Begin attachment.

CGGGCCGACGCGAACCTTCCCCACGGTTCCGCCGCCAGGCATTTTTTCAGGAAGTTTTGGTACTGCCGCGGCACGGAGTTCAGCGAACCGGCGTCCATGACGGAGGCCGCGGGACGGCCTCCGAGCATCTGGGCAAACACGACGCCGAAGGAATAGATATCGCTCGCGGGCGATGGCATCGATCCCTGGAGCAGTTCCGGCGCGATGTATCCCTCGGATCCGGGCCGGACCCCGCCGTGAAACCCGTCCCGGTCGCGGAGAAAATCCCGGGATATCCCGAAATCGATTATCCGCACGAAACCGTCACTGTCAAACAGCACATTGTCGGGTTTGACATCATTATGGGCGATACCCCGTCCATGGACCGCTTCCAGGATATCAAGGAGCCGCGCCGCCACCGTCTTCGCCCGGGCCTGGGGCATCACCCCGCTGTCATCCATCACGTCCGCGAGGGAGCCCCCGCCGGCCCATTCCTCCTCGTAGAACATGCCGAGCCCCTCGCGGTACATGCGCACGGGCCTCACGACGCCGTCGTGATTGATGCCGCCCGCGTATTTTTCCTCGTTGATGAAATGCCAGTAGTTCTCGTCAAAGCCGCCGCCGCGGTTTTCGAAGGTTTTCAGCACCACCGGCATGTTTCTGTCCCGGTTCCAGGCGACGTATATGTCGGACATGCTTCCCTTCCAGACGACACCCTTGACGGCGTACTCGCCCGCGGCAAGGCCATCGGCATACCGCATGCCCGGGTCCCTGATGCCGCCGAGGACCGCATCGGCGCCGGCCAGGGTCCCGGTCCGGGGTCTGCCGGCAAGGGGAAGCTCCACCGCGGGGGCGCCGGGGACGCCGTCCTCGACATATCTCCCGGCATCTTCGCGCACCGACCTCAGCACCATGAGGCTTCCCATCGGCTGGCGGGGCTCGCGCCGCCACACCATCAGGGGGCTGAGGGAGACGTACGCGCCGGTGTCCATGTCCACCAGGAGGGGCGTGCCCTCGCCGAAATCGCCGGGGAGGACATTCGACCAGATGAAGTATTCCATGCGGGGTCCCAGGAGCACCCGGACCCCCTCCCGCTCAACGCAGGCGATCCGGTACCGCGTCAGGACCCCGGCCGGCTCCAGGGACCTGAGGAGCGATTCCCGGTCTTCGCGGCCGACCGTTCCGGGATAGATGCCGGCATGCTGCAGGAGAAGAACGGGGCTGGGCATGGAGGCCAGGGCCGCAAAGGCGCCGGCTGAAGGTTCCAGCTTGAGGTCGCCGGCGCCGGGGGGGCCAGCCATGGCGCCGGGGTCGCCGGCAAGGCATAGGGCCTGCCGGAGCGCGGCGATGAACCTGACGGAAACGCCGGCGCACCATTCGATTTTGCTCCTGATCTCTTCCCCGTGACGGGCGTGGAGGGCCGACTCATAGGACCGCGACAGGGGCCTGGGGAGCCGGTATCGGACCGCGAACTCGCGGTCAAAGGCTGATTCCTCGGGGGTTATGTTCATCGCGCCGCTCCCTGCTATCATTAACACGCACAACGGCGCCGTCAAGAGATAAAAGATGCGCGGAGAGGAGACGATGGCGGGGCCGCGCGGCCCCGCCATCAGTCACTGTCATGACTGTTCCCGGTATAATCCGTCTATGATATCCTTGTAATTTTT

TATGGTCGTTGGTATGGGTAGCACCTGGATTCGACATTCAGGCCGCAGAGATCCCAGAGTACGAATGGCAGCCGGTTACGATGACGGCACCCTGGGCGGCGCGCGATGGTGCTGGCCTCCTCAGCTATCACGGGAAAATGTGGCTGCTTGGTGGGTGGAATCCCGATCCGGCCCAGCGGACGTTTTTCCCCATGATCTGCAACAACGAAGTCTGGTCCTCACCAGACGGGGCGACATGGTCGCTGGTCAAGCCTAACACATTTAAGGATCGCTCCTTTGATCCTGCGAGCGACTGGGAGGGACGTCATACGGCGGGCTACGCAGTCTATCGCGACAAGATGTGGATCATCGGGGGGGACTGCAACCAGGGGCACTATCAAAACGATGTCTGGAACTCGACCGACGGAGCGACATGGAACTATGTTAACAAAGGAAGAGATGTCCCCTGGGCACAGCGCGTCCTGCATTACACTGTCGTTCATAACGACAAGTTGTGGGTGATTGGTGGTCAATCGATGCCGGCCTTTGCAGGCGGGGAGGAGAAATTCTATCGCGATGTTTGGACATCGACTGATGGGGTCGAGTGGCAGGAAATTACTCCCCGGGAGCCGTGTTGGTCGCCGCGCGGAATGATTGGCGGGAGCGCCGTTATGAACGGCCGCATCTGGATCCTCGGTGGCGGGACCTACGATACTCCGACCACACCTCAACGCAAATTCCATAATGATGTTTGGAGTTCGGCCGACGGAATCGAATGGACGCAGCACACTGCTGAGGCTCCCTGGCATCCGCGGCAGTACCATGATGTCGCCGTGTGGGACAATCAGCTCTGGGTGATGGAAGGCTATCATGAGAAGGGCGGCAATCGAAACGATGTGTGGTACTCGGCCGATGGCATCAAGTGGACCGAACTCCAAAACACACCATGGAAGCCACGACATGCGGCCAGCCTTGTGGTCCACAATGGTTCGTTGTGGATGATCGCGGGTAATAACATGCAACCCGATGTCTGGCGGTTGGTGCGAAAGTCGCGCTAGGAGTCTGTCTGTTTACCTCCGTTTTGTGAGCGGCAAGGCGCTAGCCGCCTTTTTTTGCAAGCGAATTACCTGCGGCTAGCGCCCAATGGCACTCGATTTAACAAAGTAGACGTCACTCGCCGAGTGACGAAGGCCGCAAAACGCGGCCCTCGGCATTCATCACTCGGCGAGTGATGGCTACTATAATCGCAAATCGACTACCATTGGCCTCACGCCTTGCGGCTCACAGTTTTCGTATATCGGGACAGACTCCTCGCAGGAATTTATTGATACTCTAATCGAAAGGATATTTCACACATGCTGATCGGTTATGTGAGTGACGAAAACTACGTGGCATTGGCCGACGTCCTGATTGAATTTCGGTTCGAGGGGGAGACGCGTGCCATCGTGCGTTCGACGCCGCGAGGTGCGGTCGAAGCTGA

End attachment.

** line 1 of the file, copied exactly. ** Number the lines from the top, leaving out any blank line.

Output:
CGGGCCGACGCGAACCTTCCCCACGGTTCCGCCGCCAGGCATTTTTTCAGGAAGTTTTGGTACTGCCGCGGCACGGAGTTCAGCGAACCGGCGTCCATGACGGAGGCCGCGGGACGGCCTCCGAGCATCTGGGCAAACACGACGCCGAAGGAATAGATATCGCTCGCGGGCGATGGCATCGATCCCTGGAGCAGTTCCGGCGCGATGTATCCCTCGGATCCGGGCCGGACCCCGCCGTGAAACCCGTCCCGGTCGCGGAGAAAATCCCGGGATATCCCGAAATCGATTATCCGCACGAAACCGTCACTGTCAAACAGCACATTGTCGGGTTTGACATCATTATGGGCGATACCCCGTCCATGGACCGCTTCCAGGATATCAAGGAGCCGCGCCGCCACCGTCTTCGCCCGGGCCTGGGGCATCACCCCGCTGTCATCCATCACGTCCGCGAGGGAGCCCCCGCCGGCCCATTCCTCCTCGTAGAACATGCCGAGCCCCTCGCGGTACATGCGCACGGGCCTCACGACGCCGTCGTGATTGATGCCGCCCGCGTATTTTTCCTCGTTGATGAAATGCCAGTAGTTCTCGTCAAAGCCGCCGCCGCGGTTTTCGAAGGTTTTCAGCACCACCGGCATGTTTCTGTCCCGGTTCCAGGCGACGTATATGTCGGACATGCTTCCCTTCCAGACGACACCCTTGACGGCGTACTCGCCCGCGGCAAGGCCATCGGCATACCGCATGCCCGGGTCCCTGATGCCGCCGAGGACCGCATCGGCGCCGGCCAGGGTCCCGGTCCGGGGTCTGCCGGCAAGGGGAAGCTCCACCGCGGGGGCGCCGGGGACGCCGTCCTCGACATATCTCCCGGCATCTTCGCGCACCGACCTCAGCACCATGAGGCTTCCCATCGGCTGGCGGGGCTCGCGCCGCCACACCATCAGGGGGCTGAGGGAGACGTACGCGCCGGTGTCCATGTCCACCAGGAGGGGCGTGCCCTCGCCGAAATCGCCGGGGAGGACATTCGACCAGATGAAGTATTCCATGCGGGGTCCCAGGAGCACCCGGACCCCCTCCCGCTCAACGCAGGCGATCCGGTACCGCGTCAGGACCCCGGCCGGCTCCAGGGACCTGAGGAGCGATTCCCGGTCTTCGCGGCCGACCGTTCCGGGATAGATGCCGGCATGCTGCAGGAGAAGAACGGGGCTGGGCATGGAGGCCAGGGCCGCAAAGGCGCCGGCTGAAGGTTCCAGCTTGAGGTCGCCGGCGCCGGGGGGGCCAGCCATGGCGCCGGGGTCGCCGGCAAGGCATAGGGCCTGCCGGAGCGCGGCGATGAACCTGACGGAAACGCCGGCGCACCATTCGATTTTGCTCCTGATCTCTTCCCCGTGACGGGCGTGGAGGGCCGACTCATAGGACCGCGACAGGGGCCTGGGGAGCCGGTATCGGACCGCGAACTCGCGGTCAAAGGCTGATTCCTCGGGGGTTATGTTCATCGCGCCGCTCCCTGCTATCATTAACACGCACAACGGCGCCGTCAAGAGATAAAAGATGCGCGGAGAGGAGACGATGGCGGGGCCGCGCGGCCCCGCCATCAGTCACTGTCATGACTGTTCCCGGTATAATCCGTCTATGATATCCTTGTAATTTTT